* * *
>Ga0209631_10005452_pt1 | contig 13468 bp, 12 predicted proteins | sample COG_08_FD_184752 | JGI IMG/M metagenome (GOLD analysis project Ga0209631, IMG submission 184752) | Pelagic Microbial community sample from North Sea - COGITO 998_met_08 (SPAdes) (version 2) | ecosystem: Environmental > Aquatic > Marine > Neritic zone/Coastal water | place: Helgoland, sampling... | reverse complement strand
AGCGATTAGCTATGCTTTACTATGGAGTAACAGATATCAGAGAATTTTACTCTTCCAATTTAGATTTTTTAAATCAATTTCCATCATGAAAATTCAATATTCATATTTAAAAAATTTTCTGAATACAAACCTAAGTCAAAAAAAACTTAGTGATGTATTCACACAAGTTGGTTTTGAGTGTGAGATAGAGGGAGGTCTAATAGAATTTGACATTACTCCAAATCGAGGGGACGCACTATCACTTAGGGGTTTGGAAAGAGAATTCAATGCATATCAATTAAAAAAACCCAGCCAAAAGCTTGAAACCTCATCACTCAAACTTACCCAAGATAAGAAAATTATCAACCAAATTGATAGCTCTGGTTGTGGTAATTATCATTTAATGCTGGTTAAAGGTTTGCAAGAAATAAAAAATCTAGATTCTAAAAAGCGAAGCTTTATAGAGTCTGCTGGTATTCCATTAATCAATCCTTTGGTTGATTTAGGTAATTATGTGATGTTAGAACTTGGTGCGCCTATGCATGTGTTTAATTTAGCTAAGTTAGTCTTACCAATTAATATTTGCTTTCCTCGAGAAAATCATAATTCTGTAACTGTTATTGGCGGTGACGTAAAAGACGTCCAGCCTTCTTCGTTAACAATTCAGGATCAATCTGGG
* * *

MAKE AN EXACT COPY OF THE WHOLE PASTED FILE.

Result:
>Ga0209631_10005452_pt1 | contig 13468 bp, 12 predicted proteins | sample COG_08_FD_184752 | JGI IMG/M metagenome (GOLD analysis project Ga0209631, IMG submission 184752) | Pelagic Microbial community sample from North Sea - COGITO 998_met_08 (SPAdes) (version 2) | ecosystem: Environmental > Aquatic > Marine > Neritic zone/Coastal water | place: Helgoland, sampling... | reverse complement strand
AGCGATTAGCTATGCTTTACTATGGAGTAACAGATATCAGAGAATTTTACTCTTCCAATTTAGATTTTTTAAATCAATTTCCATCATGAAAATTCAATATTCATATTTAAAAAATTTTCTGAATACAAACCTAAGTCAAAAAAAACTTAGTGATGTATTCACACAAGTTGGTTTTGAGTGTGAGATAGAGGGAGGTCTAATAGAATTTGACATTACTCCAAATCGAGGGGACGCACTATCACTTAGGGGTTTGGAAAGAGAATTCAATGCATATCAATTAAAAAAACCCAGCCAAAAGCTTGAAACCTCATCACTCAAACTTACCCAAGATAAGAAAATTATCAACCAAATTGATAGCTCTGGTTGTGGTAATTATCATTTAATGCTGGTTAAAGGTTTGCAAGAAATAAAAAATCTAGATTCTAAAAAGCGAAGCTTTATAGAGTCTGCTGGTATTCCATTAATCAATCCTTTGGTTGATTTAGGTAATTATGTGATGTTAGAACTTGGTGCGCCTATGCATGTGTTTAATTTAGCTAAGTTAGTCTTACCAATTAATATTTGCTTTCCTCGAGAAAATCATAATTCTGTAACTGTTATTGGCGGTGACGTAAAAGACGTCCAGCCTTCTTCGTTAACAATTCAGGATCAATCTGGG